FMQs: Only a fifth of care home staff tested for Covid-19 despite pledge

Only 11,000 of Scotland’s 53,000 care home staff have been tested for coronavirus despite a Scottish Government pledge three weeks ago for universal, routine testing.
Nicola Sturgeon at Holyrood.Nicola Sturgeon at Holyrood.
Nicola Sturgeon at Holyrood.

Nicola Sturgeon revealed the figure today and said 15,000 of Scotland’s 35,000 care home residents had also been tested.

However Scottish Tory leader Jackson Carlaw said that the numbers were “well short” of what was promised by Health Secretary Jeane Freeman on May 18, and that the First Minister needed to set a “hard deadline” for having all care home staff tested.

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The revelation that only 21 per cent of care home staff had been tested was made at First Minister’s Questions, as Ms Sturgeon also disclosed that care home deaths as a result of coronavirus had fallen for the sixth week in a row, down by 27 from last week to 42.

The figures, from the National Records of Scotland also showed that just under half of all registered deaths involving Covid-19 occurred in care homes - 47 per cent, down from 60 per cent five weeks ago.

Mr Carlaw, who raised the issue of the testing of care home staff and residents, said “ministers need to get a grip of the situation” and set a deadline for all staff to be tested.

He added: “NHS Borders is saying it doesn’t have the capacity to carry out tests in care homes in its area. Care home owners in towns like Castle Douglas say none of their staff have been tested unlike those in England a few miles across the border. Today we learned from Scottish Borders Council they’ve received 480 testing kits to cover all 1200 staff in care homes.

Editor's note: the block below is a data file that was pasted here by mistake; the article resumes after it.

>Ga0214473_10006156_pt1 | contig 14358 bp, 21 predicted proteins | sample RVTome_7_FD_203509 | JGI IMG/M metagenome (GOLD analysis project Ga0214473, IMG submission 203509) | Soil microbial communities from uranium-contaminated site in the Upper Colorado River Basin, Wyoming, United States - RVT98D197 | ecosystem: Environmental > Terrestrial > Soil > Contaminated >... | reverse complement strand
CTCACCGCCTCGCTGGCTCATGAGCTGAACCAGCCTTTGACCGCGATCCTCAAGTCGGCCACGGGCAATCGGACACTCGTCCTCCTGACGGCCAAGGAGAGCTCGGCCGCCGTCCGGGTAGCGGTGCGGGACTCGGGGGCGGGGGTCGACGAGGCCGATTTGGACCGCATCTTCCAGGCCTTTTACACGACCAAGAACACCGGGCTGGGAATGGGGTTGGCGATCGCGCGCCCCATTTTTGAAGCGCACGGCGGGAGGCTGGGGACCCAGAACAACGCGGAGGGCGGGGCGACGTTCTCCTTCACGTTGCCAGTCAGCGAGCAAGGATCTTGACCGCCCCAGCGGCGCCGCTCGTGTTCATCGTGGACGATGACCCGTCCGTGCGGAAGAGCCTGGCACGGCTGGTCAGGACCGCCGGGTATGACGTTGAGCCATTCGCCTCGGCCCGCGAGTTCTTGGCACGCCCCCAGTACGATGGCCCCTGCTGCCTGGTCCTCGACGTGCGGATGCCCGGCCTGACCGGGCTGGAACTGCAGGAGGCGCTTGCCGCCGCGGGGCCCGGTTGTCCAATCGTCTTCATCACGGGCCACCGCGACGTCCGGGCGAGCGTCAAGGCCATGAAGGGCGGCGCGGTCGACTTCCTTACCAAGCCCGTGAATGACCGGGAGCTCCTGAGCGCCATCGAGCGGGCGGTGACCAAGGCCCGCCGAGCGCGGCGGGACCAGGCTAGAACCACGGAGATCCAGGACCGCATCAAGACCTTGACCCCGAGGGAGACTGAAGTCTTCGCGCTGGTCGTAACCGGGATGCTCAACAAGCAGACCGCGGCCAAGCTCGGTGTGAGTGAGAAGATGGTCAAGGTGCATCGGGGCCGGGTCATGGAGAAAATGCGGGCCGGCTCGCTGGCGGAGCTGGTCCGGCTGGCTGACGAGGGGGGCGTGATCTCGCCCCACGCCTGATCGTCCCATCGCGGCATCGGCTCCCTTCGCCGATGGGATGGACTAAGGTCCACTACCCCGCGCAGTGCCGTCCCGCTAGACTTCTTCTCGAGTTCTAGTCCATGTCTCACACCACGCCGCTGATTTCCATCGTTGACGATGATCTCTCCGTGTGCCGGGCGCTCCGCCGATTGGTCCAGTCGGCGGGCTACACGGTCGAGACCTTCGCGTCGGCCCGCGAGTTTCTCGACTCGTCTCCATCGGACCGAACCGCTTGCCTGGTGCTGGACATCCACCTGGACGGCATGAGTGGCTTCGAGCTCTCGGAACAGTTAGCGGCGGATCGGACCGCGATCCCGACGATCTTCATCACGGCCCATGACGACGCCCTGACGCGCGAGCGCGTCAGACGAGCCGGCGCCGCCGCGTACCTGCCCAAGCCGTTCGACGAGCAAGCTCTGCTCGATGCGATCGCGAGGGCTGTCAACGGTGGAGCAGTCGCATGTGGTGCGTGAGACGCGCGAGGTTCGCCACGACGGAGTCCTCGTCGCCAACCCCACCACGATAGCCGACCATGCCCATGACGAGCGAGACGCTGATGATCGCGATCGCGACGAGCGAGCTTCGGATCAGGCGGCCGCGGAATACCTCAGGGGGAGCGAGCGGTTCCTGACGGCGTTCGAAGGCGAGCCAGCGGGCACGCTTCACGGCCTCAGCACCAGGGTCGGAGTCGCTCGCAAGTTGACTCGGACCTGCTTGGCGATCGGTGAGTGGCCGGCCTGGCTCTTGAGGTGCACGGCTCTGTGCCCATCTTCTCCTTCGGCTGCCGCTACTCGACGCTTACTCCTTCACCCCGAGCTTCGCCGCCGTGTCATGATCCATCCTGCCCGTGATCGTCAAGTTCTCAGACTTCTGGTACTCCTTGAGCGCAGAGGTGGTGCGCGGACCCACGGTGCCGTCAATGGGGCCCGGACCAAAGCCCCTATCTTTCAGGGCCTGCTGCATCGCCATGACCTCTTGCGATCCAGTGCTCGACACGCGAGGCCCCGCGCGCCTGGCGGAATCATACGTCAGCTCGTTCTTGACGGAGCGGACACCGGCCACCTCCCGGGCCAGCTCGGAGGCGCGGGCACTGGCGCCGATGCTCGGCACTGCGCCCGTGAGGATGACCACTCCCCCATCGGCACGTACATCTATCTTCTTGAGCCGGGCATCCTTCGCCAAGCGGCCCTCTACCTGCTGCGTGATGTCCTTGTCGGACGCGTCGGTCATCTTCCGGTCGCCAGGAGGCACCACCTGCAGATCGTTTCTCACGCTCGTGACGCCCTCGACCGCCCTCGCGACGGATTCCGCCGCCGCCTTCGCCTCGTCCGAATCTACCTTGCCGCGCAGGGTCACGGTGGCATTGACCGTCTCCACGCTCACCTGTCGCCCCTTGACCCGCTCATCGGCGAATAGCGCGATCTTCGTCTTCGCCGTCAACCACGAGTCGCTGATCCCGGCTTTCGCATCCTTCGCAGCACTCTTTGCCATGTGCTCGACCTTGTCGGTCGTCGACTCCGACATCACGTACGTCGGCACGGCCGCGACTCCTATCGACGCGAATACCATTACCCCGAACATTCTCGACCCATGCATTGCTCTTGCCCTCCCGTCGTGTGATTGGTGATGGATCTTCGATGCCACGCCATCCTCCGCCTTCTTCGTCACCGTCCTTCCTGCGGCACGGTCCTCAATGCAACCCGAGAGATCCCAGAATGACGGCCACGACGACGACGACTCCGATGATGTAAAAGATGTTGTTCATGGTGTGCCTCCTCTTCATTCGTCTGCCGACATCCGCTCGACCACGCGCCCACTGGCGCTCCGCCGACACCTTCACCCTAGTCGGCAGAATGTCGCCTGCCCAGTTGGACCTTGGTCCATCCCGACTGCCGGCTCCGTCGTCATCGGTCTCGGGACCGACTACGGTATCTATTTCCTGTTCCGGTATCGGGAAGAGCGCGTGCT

“With over 50,000 care home staff, 11,000 while welcome is still well short of the promise made three weeks ago. Ministers need to get a grip of the situation. Will the First Minister commit to setting a hard deadline for delivering those initial tests?”

Mr Sturgeon said she would consider a deadline, and that the government would publish the data of each health board in order to ensure the testing regime was stepped up.

She added: “The Health Secretary and I have been clear we want to see health boards accelerate progress. It’s important we establish this testing on a sound and sustainable basis. This is testing that will happen regularly on an on-going basis so it’s right that health boards make sure it’s carried out quickly and routinely.

“Some of the health board data we are receiving still needs to be validated and then we will look to see whether that [a deadline] is appropriate. This will be on-going testing that will be done week in, week out, for as long as we’re living with this virus.

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“In relation to comments, about getting a grip, we’re seeing the numbers of care homes with an active outbreak reducing, the number of new cases reducing, and the number of people dying now reducing rapidly and on a sustained basis. That says to me the actions that are being taken in care homes to protect residents are working.

“Testing is not the only measure, we must be careful not to put all the focus on testing, especially when it comes to testing asymptomatic people, but it’s a key measure so doing it quickly and sustainably is important.”

Bur Mr Carlaw said the “promise three weeks ago” was not being met, and accused the government of dragging its feet on ensuring health boards were carrying out the tests.

Ms Sturgeon hit back, saying Mr Carlaw was making “unsubstantiated claims” about the government's handling of the outbreak. “We’re seeing cases decline, the number of people in hospital and ICU decline, the number of people dying decline, that’s the progress we are making. When we say that 50,000 staff have to be tested, then there has to be a programme of work put in place to make that happen, that is work ongoing and we will see that progress in the data published later today.”

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